Personality Theory in Fiction Writing III: Boundaries and Breaking the Rules
In part two of this series, we discussed how personality type theory can guide character development. Now we’d like to explore some possibilities for taking characters beyond or outside of the typical behavior of their type. Although the boundaries of our 16 personality types are wide, no author wants to feel limited by the definition of a given personality type.
Sometimes, the most compelling moments in a story happen when characters face a decision of whether or not to act against their own natures. When inconsistency is desirable for drama or plot, or is otherwise unavoidable, authors may want to understand or justify how a fictional character can seemingly act outside their personality type.
There are several ways that an author can create some flexibility in a character’s likely behavior. Authors don’t need to restrain plot ideas to avoid conflicts with a character’s personality type, but they may want to create additional frameworks that allow plot points to “fit” the character. Here are some ideas, along with examples.
Brief Foray/Sweeping It Under the Rug
Sometimes an author simply needs a character to do something minor that may be hard to explain within their personality type. If it is brief and fits with the flow of events, authors need not worry too much about it, especially if it’s paired with something interesting that redirects the readers’ attention.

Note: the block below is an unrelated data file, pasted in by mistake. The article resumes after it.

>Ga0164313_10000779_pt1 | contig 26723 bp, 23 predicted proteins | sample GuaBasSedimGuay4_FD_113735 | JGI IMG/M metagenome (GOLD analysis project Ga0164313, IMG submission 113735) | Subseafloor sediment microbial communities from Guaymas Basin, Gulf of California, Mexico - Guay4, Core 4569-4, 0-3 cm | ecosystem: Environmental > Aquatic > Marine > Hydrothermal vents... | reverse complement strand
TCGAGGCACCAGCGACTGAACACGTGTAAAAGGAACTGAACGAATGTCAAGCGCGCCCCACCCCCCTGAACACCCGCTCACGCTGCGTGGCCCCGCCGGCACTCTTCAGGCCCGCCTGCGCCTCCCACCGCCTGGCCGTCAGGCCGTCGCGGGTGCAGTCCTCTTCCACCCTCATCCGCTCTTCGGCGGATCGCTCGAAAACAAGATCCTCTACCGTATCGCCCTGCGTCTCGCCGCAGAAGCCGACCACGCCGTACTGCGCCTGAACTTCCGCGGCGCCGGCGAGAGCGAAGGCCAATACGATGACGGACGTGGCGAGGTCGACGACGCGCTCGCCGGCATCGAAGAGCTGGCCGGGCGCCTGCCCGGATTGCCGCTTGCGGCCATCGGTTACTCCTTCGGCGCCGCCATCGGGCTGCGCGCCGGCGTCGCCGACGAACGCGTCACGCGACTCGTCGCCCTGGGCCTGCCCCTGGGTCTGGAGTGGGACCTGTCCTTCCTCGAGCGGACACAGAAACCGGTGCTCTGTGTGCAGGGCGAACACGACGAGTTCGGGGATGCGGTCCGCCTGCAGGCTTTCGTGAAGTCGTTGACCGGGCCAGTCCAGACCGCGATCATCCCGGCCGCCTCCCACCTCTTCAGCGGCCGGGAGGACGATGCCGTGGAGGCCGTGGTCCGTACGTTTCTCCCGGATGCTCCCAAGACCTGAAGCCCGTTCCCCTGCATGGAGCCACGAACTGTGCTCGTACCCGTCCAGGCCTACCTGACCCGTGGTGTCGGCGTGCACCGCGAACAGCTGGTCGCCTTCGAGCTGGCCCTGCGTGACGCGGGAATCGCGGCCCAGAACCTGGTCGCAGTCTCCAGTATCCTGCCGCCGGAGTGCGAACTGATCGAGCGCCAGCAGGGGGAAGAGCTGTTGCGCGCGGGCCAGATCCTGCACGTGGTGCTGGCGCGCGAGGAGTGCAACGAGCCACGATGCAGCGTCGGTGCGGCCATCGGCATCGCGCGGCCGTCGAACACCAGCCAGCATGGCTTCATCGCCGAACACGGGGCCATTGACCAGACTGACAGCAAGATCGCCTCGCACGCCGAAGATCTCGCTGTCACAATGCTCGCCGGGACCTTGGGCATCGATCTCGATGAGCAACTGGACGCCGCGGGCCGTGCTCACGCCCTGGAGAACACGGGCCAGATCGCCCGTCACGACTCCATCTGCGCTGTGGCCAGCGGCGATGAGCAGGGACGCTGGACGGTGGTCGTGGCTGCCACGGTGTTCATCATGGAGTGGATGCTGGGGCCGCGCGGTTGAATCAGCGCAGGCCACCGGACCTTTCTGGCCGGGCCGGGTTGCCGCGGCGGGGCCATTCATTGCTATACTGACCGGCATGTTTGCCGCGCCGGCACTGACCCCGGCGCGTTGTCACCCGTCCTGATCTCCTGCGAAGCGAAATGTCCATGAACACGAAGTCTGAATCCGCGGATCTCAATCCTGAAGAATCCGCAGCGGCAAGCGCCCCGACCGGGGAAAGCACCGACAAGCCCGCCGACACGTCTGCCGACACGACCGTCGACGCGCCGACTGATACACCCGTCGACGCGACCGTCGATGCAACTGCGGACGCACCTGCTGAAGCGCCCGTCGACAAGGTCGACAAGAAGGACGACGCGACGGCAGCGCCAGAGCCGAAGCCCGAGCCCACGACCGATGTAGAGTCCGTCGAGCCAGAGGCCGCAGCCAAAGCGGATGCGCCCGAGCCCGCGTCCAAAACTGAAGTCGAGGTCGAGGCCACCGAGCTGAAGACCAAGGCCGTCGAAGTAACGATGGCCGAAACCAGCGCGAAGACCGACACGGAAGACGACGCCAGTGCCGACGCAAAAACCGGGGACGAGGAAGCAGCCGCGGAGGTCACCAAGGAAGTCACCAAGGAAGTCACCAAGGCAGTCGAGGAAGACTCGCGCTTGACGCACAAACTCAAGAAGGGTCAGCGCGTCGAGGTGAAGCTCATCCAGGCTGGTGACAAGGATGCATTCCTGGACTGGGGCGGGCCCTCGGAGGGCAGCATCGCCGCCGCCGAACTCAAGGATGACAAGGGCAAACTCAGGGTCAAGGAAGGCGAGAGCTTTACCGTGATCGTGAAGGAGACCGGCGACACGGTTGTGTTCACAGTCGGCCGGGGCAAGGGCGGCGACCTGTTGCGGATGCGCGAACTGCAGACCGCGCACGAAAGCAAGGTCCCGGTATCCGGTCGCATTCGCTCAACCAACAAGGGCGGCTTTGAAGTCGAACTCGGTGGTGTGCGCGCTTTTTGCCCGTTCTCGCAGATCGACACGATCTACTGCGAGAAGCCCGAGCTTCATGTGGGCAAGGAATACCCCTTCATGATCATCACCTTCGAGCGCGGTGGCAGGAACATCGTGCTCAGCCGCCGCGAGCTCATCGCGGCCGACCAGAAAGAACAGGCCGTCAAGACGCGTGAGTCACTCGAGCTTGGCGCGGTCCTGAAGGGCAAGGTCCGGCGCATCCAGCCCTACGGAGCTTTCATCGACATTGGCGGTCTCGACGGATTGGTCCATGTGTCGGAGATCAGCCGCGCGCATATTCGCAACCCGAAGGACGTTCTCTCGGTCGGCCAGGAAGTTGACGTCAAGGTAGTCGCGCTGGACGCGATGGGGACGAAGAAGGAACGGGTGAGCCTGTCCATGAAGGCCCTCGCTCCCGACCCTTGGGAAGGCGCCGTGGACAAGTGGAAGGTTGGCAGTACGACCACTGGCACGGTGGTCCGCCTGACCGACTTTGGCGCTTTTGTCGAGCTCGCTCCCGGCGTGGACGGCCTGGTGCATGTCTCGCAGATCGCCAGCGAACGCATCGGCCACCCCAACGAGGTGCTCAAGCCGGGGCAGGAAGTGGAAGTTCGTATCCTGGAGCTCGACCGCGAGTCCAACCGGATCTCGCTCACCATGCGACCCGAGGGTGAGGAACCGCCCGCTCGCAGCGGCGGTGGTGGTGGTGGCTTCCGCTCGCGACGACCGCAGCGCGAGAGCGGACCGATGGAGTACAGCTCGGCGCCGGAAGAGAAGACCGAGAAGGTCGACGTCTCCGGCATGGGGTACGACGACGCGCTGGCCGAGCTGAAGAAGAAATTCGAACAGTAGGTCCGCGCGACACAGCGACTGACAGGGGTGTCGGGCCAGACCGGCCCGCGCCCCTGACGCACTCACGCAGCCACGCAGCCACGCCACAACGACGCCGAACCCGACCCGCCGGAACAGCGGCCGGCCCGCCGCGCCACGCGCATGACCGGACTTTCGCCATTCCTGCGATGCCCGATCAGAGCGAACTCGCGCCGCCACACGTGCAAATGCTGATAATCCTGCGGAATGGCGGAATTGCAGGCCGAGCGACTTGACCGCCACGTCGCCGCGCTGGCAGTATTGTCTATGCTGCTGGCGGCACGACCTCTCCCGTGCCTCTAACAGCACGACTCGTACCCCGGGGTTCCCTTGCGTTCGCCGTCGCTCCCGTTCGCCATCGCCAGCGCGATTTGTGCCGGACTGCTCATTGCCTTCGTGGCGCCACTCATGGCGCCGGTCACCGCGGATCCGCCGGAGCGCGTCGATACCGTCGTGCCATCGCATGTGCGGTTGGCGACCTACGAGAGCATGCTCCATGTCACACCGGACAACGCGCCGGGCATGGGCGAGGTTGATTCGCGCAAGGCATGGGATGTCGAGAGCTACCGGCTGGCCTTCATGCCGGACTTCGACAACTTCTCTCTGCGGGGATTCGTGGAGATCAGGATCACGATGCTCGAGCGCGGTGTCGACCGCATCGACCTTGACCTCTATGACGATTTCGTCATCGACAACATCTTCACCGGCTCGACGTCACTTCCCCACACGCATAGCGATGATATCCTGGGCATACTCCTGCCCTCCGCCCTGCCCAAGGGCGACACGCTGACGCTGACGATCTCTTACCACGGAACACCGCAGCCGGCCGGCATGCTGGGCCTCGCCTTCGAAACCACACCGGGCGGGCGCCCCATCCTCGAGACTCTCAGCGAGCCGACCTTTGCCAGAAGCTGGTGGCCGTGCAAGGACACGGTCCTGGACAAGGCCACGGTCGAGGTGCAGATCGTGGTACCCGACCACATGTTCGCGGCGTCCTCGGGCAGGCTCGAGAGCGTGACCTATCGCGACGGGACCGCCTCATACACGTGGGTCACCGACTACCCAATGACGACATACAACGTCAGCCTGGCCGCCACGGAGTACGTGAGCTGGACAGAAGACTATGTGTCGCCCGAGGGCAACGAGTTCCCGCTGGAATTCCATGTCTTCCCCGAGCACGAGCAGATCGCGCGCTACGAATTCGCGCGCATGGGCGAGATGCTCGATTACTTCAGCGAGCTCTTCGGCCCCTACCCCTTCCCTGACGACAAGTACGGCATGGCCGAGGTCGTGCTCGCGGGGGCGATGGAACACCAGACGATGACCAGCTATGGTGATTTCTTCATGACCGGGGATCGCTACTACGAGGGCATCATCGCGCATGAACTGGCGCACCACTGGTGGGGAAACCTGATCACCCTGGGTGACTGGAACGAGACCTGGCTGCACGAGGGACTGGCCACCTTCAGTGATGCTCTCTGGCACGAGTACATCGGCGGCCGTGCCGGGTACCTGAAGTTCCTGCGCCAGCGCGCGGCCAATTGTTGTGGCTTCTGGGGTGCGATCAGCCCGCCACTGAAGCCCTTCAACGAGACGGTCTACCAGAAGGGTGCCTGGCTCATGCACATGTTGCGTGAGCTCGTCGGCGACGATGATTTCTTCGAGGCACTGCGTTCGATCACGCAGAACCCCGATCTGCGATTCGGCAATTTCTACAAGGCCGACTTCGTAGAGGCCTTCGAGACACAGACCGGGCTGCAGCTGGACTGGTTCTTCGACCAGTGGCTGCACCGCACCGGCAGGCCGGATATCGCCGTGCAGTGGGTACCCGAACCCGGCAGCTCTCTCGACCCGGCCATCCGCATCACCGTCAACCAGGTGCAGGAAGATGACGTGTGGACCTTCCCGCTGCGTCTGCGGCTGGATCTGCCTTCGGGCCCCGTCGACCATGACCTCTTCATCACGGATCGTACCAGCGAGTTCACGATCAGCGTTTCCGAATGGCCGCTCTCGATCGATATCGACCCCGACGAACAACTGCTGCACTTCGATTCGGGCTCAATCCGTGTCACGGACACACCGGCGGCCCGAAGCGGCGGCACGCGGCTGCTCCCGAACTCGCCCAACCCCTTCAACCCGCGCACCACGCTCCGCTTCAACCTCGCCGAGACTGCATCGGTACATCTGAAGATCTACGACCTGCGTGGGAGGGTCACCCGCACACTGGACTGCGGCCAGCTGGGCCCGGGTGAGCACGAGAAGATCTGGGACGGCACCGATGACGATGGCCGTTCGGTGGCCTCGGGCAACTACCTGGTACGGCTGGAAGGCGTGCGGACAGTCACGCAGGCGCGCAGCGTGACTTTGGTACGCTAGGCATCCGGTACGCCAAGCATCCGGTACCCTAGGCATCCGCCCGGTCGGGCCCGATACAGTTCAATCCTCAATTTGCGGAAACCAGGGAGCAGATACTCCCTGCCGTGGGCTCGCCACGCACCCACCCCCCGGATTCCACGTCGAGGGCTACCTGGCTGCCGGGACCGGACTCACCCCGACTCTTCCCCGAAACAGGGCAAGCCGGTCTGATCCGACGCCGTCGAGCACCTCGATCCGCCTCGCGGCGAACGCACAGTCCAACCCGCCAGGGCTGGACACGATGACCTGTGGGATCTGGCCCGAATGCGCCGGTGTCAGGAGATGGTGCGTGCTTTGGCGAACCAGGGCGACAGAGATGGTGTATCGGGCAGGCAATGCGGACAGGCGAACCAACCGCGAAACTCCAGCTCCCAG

Driven by Feeling/Explaining the Departure
Characters can be highly flexible when driven by deep desire or emotion. In cases where a character does something notable that seems outside their personality type, authors can explain it as being the result of an intense need or an in-the-moment reaction. It may be a good idea to add dialogue or description detailing the feelings of the character, possibly including their own recognition of their unusual behavior.
Outside Pressure/Just Following Orders
When it comes to behavior that is very odd for a character’s personality type, authors should use caution. Some things are extremely unlikely – such as a coldly logical character suddenly “seeing the light” and engaging emotionally with the world. In real life, major changes tend to require extensive personal development, and in fiction, they require a lot of explanation. However, such unlikely character actions might be prompted by powerful external forces.
Characters might do things inconsistent with their personality type simply because they have no choice, but authors can still make them react to their actions in ways that are consistent with their type. Perhaps a character suffers recrimination, experiences denial or moodiness, or engages in soul-searching introspection as a result of their actions. Indeed, having a character cope with their own “off” behavior can add a compelling dimension of internal conflict.
Beyond Personality Types: Aliens, Demons, and Ghosts, Oh My!
Obviously, our personality type theory was developed using research data collected from humans and might not apply in the same way to alien races, interdimensional beings, and the like as it does to human characters. But one reason to use type theory for such otherworldly characters is that it will make them more relatable to human readers.
While personality typing might still be useful for nonhuman characters, the rules of type theory can be ignored at the author’s whim, and traits can be taken to extremes or even used individually as building blocks, so that personality theory becomes a wild playground. The usefulness of personality traits as a tool to compose the behavior of nonhuman characters is immense and full of imaginative potential.
Hopefully by this point, personality type theory seems more like a life jacket than a straitjacket, lending support and buoyancy to fictional characters rather than restricting them. Remember, there are just 16 types to cover all the people in the world, so some variability will always exist.
Check out other parts of our Fiction Writing series: